While the use of inspection and surveillance technologies is administratively practical for increasing public compliance with the measures and minimizing implementation costs, there is also a downside to the use of these technologies. Such technologies can be perceived as a threat to individual freedoms by citizens, NGOs, and the media and, therefore can be heavily criticized. In fact, mass protests are organized in many countries due to these concerns. With this in mind, the perception that some values are under threat prevails; privacy of personal data (How can the privacy of citizens’ personal data be protected from governments and private companies?), participation/governance (Which public policy actors play what roles in the use of technology in the context of restrictive public policies and measures?), transparency (Who collects this data and for what purpose? How the data is stored and for how long?), accountability (Who is responsible for data security breaches? What are the sanctions?) and sustainability (How can the control of the technology used in question be ensured in the medium and long run?) are widely perceived to be under threat.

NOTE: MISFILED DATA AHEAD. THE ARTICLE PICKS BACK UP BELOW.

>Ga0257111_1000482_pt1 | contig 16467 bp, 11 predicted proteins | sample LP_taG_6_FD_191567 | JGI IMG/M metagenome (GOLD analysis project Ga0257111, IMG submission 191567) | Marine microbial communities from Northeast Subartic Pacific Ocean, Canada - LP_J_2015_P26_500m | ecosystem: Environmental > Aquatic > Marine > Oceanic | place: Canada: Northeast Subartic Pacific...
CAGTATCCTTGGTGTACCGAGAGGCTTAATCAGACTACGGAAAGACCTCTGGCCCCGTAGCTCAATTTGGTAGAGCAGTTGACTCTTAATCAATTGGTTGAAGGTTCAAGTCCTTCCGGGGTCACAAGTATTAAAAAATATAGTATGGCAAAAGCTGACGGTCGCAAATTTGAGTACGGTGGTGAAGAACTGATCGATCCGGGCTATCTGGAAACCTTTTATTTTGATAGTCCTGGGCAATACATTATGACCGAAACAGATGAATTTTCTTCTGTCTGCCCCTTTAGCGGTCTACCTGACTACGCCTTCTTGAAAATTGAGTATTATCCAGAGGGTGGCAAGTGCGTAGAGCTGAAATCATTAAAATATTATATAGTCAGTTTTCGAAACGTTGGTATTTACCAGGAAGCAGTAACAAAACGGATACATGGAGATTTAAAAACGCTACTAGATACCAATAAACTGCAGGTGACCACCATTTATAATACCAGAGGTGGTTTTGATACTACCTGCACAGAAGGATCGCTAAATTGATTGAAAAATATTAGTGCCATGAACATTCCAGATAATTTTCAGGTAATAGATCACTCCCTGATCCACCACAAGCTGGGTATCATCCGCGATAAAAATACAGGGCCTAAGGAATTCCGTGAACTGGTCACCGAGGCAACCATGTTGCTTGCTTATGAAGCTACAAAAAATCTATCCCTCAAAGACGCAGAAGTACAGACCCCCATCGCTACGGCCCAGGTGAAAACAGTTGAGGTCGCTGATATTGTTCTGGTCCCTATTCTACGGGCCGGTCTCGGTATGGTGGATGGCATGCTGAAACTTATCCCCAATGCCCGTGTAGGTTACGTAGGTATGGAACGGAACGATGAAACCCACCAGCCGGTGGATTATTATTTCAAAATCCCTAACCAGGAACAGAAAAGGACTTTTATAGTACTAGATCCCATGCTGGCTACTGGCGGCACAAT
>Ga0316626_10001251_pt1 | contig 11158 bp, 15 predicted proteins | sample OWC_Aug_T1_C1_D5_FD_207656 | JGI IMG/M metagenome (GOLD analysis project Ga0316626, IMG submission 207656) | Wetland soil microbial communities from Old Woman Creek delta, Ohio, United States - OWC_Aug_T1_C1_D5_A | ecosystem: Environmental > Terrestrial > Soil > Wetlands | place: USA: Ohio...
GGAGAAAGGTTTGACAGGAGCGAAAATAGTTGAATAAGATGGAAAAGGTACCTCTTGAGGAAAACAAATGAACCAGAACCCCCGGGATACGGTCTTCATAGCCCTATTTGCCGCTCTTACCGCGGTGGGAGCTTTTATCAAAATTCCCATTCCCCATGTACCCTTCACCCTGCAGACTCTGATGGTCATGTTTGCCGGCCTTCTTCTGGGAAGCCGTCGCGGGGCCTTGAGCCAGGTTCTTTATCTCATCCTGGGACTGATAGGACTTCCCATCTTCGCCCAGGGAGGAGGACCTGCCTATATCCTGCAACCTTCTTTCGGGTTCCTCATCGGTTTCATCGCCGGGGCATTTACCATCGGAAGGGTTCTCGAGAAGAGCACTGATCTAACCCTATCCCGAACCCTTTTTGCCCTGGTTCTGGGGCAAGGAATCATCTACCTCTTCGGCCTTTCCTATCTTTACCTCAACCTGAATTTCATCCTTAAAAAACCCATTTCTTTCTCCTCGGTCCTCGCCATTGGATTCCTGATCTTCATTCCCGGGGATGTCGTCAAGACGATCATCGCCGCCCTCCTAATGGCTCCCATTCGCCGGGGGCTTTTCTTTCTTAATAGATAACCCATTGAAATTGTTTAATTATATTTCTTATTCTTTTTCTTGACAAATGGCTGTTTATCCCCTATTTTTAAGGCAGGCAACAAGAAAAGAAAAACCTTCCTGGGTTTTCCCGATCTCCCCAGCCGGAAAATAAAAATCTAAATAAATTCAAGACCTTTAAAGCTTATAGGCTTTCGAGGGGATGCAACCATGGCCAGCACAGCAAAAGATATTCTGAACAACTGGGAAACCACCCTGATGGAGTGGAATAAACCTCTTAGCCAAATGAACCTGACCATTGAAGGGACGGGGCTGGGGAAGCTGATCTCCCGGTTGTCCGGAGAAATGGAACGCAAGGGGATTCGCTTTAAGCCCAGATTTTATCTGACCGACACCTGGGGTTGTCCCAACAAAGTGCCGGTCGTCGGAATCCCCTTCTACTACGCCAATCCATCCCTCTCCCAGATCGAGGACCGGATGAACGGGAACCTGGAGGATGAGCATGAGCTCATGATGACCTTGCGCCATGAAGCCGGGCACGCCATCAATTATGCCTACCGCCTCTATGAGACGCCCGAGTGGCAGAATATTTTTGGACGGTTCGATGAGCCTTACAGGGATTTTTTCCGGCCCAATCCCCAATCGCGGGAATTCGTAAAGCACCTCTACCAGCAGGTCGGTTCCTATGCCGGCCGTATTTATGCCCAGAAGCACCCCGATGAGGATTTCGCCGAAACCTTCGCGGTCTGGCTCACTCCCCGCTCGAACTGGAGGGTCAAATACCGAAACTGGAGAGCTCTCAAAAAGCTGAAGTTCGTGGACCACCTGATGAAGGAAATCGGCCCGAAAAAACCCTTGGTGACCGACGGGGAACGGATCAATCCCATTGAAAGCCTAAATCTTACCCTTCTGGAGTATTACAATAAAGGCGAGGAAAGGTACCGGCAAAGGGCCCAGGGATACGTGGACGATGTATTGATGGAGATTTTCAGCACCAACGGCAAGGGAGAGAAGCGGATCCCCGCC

In this context, this report examines what kind of problems the mass surveillance technologies used in many countries caused in terms of personal freedoms as well as how these problems can be solved through evaluation of cases of different countries around the world, and presents public policy recommendations.

Önceki İçerikAnnual Report 2021
Sonraki İçerikFreedom Observer No. 29